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As I write in a .txt file, how do I keep track of the changes? This will be from the creation of the file until I'm finished with it. Does the file need to be in a certain place? Special commands required? I have never used open source management software before, so as much advice as you have to spare would be welcome.

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what operating system are you using? –  Winston Ewert Nov 25 '10 at 2:15
I suggest you might try git-scm.com or try searching SO (stackoverflow.com/questions/315911/…) before asking questions like this. –  Intentss Nov 25 '10 at 2:28

2 Answers 2

I suggest to read the Git Book then.

You have to

  1. Initialize your repository

    cd folder
    git init
  2. Create and add files

    vim file.txt
    git add file.txt
  3. Commit changes

    git commit -m"Added some more lines"
  4. Repeat steps 2 and 3 whenever you make changes to your file(s) and want to add them to your repository.

But: You really have to read a tutorial before and get familiar with the basic commands. You don't have to create a git repository at a certain place, any folder will do.

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You just have to create a repository and add the file to it. A simple command list can be found here.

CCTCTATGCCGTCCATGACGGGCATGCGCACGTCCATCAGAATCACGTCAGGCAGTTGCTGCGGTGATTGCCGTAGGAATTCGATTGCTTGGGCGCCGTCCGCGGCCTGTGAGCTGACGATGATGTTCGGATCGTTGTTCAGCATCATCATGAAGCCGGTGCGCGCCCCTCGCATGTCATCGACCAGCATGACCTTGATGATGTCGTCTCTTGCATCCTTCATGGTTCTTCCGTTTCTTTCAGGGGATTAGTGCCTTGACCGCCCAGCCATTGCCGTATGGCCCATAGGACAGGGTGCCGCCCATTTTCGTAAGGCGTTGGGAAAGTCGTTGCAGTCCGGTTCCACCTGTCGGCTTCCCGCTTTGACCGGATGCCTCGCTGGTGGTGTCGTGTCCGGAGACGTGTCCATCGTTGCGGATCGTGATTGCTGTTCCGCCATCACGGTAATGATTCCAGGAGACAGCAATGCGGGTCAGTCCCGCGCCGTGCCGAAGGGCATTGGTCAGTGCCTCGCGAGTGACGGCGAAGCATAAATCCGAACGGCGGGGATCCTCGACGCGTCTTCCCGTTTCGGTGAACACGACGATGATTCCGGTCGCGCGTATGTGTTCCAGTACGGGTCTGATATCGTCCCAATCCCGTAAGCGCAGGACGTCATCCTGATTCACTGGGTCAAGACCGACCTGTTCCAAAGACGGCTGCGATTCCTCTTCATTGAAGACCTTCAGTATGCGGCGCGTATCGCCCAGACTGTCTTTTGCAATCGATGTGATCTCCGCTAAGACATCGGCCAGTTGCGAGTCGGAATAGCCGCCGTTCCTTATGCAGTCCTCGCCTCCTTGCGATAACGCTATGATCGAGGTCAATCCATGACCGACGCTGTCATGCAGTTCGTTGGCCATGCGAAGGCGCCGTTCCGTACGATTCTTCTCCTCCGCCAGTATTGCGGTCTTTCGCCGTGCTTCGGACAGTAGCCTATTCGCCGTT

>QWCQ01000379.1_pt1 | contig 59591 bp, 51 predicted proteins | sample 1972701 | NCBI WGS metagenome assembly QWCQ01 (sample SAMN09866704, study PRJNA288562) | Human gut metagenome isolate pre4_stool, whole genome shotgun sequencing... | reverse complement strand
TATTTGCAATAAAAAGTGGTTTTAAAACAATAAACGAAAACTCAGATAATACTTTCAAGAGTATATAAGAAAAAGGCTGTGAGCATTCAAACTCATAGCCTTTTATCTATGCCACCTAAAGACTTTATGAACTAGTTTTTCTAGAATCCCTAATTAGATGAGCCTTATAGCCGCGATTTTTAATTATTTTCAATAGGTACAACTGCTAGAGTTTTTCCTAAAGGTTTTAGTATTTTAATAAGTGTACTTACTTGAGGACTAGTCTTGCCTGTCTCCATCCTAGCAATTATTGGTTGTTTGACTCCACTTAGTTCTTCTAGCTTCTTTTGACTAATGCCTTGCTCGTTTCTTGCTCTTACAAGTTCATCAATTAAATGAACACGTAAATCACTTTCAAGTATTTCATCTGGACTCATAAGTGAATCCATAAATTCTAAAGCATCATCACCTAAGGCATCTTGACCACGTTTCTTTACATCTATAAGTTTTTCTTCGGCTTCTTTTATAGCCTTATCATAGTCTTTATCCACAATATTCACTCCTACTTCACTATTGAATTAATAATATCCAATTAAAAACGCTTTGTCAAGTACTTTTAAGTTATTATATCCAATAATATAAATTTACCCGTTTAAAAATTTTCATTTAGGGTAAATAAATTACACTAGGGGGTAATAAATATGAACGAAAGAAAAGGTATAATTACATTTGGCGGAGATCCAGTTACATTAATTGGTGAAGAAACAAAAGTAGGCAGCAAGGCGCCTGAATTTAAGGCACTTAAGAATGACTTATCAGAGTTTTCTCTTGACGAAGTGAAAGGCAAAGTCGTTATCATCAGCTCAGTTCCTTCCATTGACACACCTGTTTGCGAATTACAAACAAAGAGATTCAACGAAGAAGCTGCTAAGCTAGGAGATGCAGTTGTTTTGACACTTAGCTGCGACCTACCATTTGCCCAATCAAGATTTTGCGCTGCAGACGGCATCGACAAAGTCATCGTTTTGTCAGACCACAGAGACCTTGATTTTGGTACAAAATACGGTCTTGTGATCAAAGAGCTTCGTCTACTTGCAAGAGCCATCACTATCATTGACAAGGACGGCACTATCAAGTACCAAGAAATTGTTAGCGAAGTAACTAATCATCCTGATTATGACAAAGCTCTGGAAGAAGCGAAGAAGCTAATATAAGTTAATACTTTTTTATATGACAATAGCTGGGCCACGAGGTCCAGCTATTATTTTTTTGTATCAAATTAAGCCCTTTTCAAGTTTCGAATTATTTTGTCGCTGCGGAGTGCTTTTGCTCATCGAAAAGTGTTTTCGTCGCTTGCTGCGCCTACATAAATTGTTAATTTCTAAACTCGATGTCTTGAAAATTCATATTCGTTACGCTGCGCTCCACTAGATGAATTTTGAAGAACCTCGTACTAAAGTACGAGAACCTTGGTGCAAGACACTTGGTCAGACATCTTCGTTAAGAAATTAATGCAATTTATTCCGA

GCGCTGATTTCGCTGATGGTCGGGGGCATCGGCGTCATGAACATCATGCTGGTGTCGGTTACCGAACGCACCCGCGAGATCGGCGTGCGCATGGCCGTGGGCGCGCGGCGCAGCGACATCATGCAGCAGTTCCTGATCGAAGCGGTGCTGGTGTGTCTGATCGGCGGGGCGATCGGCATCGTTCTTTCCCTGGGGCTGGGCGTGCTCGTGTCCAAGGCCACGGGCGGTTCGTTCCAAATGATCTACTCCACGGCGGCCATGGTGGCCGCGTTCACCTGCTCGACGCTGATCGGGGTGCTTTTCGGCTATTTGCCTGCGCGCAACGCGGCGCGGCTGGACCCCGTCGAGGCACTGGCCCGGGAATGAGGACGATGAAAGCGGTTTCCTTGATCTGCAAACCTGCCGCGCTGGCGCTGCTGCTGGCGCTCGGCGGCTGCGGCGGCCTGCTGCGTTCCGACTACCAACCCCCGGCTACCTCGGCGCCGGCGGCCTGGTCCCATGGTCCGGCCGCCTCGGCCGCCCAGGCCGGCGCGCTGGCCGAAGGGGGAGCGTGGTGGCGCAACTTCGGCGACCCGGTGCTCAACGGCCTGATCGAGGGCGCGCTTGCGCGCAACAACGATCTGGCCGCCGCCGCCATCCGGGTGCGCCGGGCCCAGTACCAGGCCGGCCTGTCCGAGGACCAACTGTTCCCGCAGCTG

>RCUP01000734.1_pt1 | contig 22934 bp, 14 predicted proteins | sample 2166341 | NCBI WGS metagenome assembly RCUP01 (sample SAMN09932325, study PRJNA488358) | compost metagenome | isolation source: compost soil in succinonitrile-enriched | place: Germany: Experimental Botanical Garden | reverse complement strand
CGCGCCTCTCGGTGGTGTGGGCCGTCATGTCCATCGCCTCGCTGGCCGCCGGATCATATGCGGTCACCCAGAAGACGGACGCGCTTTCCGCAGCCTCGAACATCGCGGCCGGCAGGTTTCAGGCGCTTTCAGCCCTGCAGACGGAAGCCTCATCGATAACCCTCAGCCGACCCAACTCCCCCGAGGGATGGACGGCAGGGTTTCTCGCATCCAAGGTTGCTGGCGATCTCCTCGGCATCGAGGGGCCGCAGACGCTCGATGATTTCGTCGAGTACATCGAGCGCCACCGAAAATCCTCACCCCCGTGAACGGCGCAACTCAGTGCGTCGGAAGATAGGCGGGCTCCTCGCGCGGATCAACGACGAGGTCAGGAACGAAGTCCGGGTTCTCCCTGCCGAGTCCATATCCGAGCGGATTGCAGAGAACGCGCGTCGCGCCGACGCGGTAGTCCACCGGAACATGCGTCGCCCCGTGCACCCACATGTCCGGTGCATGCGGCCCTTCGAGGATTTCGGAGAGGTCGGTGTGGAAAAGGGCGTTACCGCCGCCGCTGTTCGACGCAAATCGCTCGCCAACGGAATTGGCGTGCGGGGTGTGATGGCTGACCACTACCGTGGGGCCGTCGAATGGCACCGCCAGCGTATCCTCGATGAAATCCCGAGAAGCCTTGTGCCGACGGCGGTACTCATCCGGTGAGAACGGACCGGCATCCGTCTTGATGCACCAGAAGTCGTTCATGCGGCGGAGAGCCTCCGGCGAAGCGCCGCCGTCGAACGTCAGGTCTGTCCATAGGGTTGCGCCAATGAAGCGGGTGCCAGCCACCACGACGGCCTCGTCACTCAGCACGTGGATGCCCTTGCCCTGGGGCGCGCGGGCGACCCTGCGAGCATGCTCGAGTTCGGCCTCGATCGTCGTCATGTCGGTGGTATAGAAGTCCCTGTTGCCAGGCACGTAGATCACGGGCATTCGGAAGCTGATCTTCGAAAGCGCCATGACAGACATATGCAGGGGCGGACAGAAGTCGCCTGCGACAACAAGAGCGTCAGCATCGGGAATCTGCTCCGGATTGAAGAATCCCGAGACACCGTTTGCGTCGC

All you'd do would be something like the following in an empty directory containing your text file only:

git init .
git add mytextfile.txt

Then, every time you'd like to commit/save current changes or the current version of the file, type:

git commit

or (to add a commit message that can be seen in the commit/version history later on)

git commit -m "Added chapter 5"
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You always have to add a commit message... –  Felix Kling Nov 25 '10 at 2:17
Oh, interesting. Thought it's optional (but never tried). –  Mario Nov 25 '10 at 11:03
No, when you only type git commit then the default editor opens. If you don't add any text, then the commit is not created. –  Felix Kling Nov 26 '10 at 0:25

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